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Proceeding Paper

Nuclear Pasta in Cold Non-Accreting Neutron Stars: Symmetry Energy Effects †

Nikolai N. Shchechilin
John M. Pearson
2 and
Nicolas Chamel
Institut d’Astronomie et d’Astrophysique, Université Libre de Bruxelles, 1050 Brussels, Belgium
Département de Physique, Université de Montréal, Montreal, QC H3C 3J7, Canada
Author to whom correspondence should be addressed.
Presented at the 2nd Electronic Conference on Universe, 16 February–2 March 2023; Available online:
Phys. Sci. Forum 2023, 7(1), 10;
Published: 15 February 2023
(This article belongs to the Proceedings of The 2nd Electronic Conference on Universe)


The densest part of neutron star crusts may contain very exotic nuclear configurations, so-called nuclear pasta. We investigate the effect of nuclear symmetry energy on the existence of such phases in cold non-accreting neutron stars. For this purpose, we apply three Brussels–Montreal functionals based on generalized Skyrme effective interactions, whose parameters were accurately calibrated to reproduce both experimental data on nuclei and realistic neutron-matter equations of state. These functionals differ in their predictions for the density dependence of the symmetry energy. Within the fourth-order extended Thomas–Fermi method, we find that pasta occupies a wider region of the crust for models with a lower slope of the symmetry energy (and higher symmetry energy at relevant densities) in agreement with previous studies based on pure Thomas–Fermi approximation and compressible liquid-drop models. However, the incorporation of microscopic corrections consistently calculated with the Strutinsky integral method leads to a significant shift of the onset of the pasta phases to higher densities due to the enhanced stability of spherical clusters. As a result, the pasta region shrinks substantially and the role of symmetry energy weakens. This study sheds light on the importance of quantum effects for reliably describing pasta phases in neutron stars.

1. Introduction

The region between the liquid core and the solid crust of neutron stars (NS) may consist of very exotic matter phases in which nuclei adopt unusual pasta-like shapes. Such configurations were first predicted within compressible liquid drop models (CLDMs) [1,2] (see [3,4] for recent studies), and later investigated in more microscopic frameworks [5,6,7,8,9,10,11]. Due to the different arrangement of nucleons, pasta phases can affect the properties of the NS crust [12,13,14] and manifest themselves in astrophysical observations [15,16,17].
However, the abundance of pasta phases varies in different applied nuclear models and, in particular, depends on the symmetry energy. The latter is defined as the difference between the energies per nucleon of pure neutron matter (NeuM) and symmetric nuclear matter (SNM), and can be expanded near the saturation density, n 0 0.16 fm−3, as:
S ( n ) = e NeuM e SNM = J ˜ + 1 3 L ˜ ε + 1 18 K ˜ sym ε 2 + ,
where ε = ( n n 0 ) / n 0 . J ˜ , L ˜ and K ˜ sym are the symmetry energy coefficient, its slope and curvature, respectively. In Figure 1, we have plotted the symmetry energy as a function of the baryon density for our generalized Skyrme effective interactions of the BSk family [18]. BSk22, BSk24 and BSk25 were fitted to the same data (experimental atomic masses of [19] and NeuM equation of state (EoS) of [20]) but for different values of J ˜ . These functionals exhibit different behaviours for S ( n ) , which can be conveniently described by the slope L ˜ ; namely, the lower L ˜ leads to higher values of the symmetry energy S ( n ) at n 0.11 fm−3. Therefore, these functionals are well suited to study the symmetry energy effects.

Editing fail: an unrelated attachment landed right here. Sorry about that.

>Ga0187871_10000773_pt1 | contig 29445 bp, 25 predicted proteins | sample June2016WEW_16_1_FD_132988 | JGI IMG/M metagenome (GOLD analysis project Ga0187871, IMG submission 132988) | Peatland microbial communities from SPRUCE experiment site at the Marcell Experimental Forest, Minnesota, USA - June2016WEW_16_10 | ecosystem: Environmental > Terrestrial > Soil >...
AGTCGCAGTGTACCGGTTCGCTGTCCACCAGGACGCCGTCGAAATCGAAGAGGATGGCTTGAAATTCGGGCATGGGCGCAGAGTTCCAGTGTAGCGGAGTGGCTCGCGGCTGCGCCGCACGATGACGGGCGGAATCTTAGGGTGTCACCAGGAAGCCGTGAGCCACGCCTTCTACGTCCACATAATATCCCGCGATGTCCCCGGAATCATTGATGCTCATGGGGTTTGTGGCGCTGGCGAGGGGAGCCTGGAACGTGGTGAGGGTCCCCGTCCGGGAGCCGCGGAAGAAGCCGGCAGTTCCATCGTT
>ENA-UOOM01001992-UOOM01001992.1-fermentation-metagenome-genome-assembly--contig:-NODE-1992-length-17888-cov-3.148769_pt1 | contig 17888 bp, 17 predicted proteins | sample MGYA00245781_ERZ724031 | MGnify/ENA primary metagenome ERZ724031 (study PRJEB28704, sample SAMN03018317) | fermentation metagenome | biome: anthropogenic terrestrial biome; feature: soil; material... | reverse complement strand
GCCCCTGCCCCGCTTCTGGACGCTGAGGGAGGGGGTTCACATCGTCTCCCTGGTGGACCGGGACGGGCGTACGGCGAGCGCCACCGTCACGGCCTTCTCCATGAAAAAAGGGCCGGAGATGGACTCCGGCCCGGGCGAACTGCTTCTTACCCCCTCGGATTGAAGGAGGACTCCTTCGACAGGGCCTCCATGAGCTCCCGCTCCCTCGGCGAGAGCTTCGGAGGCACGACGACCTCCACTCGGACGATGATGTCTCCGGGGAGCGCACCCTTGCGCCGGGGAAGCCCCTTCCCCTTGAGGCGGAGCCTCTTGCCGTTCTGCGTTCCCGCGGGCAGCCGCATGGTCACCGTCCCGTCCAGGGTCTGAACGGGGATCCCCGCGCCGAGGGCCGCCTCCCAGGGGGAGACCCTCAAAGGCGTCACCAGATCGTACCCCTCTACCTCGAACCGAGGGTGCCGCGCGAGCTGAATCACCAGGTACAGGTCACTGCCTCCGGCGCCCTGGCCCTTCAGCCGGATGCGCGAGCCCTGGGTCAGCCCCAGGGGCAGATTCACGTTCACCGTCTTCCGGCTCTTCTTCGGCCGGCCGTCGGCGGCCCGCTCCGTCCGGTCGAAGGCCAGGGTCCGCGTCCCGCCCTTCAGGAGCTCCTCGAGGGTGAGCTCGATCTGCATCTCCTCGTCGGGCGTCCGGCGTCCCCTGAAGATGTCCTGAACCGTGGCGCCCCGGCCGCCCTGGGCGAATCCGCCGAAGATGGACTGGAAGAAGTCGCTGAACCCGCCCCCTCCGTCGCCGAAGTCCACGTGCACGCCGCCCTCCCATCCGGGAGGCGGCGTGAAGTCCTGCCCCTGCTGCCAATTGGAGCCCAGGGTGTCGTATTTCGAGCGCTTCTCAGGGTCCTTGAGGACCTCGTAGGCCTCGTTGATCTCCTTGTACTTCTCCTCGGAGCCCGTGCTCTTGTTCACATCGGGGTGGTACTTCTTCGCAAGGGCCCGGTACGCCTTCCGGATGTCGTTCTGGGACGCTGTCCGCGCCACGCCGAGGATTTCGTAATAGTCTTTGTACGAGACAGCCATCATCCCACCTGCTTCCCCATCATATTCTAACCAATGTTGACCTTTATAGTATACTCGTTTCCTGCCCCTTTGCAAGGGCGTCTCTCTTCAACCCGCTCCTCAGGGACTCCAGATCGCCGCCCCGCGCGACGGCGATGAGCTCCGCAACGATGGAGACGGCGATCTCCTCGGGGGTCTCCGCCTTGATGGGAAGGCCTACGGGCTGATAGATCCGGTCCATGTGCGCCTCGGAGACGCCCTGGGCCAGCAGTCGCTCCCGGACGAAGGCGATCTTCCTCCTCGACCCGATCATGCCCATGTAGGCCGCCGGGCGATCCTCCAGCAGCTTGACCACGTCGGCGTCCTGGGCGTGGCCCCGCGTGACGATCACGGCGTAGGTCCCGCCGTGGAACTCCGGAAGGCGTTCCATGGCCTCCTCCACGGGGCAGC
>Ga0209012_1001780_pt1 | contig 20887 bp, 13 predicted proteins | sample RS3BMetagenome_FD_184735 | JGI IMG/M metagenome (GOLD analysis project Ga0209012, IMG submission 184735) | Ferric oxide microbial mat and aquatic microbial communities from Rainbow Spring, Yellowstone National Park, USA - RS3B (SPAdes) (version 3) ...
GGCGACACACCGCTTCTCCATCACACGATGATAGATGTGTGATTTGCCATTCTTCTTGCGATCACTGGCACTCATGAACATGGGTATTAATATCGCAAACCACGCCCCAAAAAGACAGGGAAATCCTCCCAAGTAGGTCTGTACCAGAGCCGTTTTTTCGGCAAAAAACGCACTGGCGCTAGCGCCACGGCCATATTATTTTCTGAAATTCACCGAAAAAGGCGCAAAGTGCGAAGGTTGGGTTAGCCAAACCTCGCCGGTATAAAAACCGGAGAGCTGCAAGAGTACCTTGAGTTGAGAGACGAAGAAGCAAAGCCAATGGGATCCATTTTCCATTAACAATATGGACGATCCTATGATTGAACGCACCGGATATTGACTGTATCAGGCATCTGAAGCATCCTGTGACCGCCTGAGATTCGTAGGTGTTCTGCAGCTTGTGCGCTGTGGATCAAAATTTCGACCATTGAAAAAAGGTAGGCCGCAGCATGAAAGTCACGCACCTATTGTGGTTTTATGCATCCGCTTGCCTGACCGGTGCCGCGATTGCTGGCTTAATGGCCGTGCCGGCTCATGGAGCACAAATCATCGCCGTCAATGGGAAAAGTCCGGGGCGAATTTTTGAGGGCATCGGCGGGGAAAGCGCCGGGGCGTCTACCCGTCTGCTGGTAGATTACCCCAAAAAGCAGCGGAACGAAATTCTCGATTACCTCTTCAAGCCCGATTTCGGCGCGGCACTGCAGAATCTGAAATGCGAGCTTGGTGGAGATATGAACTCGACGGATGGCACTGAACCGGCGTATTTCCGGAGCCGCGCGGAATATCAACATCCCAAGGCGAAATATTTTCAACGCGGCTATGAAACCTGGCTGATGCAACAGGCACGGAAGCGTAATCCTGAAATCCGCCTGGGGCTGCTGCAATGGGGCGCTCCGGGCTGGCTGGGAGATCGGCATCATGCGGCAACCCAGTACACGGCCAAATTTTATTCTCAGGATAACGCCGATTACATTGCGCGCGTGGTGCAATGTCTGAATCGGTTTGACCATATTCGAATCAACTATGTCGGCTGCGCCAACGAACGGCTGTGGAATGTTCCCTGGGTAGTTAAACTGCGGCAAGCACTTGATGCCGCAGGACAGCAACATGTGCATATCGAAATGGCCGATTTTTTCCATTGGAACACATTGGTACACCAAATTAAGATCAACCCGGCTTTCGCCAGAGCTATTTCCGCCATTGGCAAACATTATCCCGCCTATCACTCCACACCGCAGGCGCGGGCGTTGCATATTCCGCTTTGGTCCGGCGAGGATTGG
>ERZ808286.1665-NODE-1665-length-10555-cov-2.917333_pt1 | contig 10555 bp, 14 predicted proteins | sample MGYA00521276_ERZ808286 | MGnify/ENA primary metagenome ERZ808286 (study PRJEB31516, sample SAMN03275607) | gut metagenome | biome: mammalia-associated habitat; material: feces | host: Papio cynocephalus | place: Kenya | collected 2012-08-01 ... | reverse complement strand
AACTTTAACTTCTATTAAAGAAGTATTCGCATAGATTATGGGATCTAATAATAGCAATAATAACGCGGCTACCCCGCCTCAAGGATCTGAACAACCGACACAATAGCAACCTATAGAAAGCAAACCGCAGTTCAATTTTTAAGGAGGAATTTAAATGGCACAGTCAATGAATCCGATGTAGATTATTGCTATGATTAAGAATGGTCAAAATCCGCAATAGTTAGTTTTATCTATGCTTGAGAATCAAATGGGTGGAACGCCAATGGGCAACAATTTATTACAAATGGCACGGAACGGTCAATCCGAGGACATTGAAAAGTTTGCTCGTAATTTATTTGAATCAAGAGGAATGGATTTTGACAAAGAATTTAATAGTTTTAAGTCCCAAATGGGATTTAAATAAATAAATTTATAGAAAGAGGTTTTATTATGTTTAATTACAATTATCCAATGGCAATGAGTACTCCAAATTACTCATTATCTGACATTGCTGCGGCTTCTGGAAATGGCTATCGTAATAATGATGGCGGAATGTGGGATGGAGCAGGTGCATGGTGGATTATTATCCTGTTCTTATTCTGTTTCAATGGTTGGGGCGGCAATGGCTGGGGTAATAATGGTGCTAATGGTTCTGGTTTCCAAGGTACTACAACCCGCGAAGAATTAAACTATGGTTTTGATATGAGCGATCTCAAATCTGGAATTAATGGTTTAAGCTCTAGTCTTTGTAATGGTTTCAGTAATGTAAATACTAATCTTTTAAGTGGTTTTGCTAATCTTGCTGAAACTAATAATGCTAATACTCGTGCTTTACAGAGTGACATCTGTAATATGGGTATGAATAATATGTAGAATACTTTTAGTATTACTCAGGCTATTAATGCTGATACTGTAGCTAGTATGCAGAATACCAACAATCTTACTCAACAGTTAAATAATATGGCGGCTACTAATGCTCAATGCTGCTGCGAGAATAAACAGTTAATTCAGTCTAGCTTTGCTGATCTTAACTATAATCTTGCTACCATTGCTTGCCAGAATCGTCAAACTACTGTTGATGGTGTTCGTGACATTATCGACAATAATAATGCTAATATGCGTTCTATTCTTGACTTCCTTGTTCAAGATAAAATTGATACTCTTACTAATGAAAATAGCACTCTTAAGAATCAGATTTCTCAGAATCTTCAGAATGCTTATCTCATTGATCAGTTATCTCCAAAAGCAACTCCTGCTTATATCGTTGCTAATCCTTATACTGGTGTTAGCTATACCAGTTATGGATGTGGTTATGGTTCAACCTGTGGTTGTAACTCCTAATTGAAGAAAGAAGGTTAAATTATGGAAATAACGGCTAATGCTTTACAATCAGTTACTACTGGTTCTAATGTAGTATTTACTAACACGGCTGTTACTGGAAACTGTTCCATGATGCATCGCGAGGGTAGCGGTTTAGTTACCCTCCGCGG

The influence of the symmetry energy on the presence of pasta phases in NS was previously investigated within CLDMs [3,4] and the Thomas–Fermi (TF) approximation [5,6,7]. The main conclusion was that the abundance of pasta increases with decreasing L ˜ . However, such (semi-)classical models lack important microscopic features such as shell structure and pairing. These effects are naturally taken into account in self-consistent mean-field calculations, but such computations are generally restricted to fixed proton fractions Y p , see, e.g., [10], rather than β -equilibrium because of their very high computational cost. For this reason, we apply the fourth-order extended Thomas–Fermi (ETF) method [21] and incorporate quantum corrections perturbatively [22,23,24] to study the role of the symmetry energy on pasta.

2. Methods

To determine the equilibrium nuclear shape, we minimize the energy per nucleon for each kind of pasta configuration: sphere, spaghetti, lasagna, bucatini and Swiss cheese. We start from the semi-classical calculations, where the fourth-order ETF energy (omitting the neutron mass energy contribution, by convention) can be written as:
e ETF = e nuc + e C + e e Y p Q n , β .
Here, e nuc represents the nuclear energy. The second and third terms account for the Coulomb and electron contributions, respectively [9,24]. Q n , β is the neutron β-decay energy.
For the functionals adopted here, the nuclear energy depends on the local number density n q ( r ) , kinetic energy-density τ q ( r ) and spin-orbit current density J q ( r ) at position r , where q = n ,   p . Within the ETF approximation, τ q and J q can be expanded in terms of n q and its derivatives (see [21,22]), and then:
e nuc = 1 A ε Sky ( r ) d 3 r ,
where the integration is performed over the Wigner–Seitz cell, containing A nucleons, and ε Sky is the local nuclear energy density obtained from generalized Skyrme effective interactions [25]. We use the parametrization of [22] for the number density profiles, which allows for simplifications of the fourth-order ETF expressions.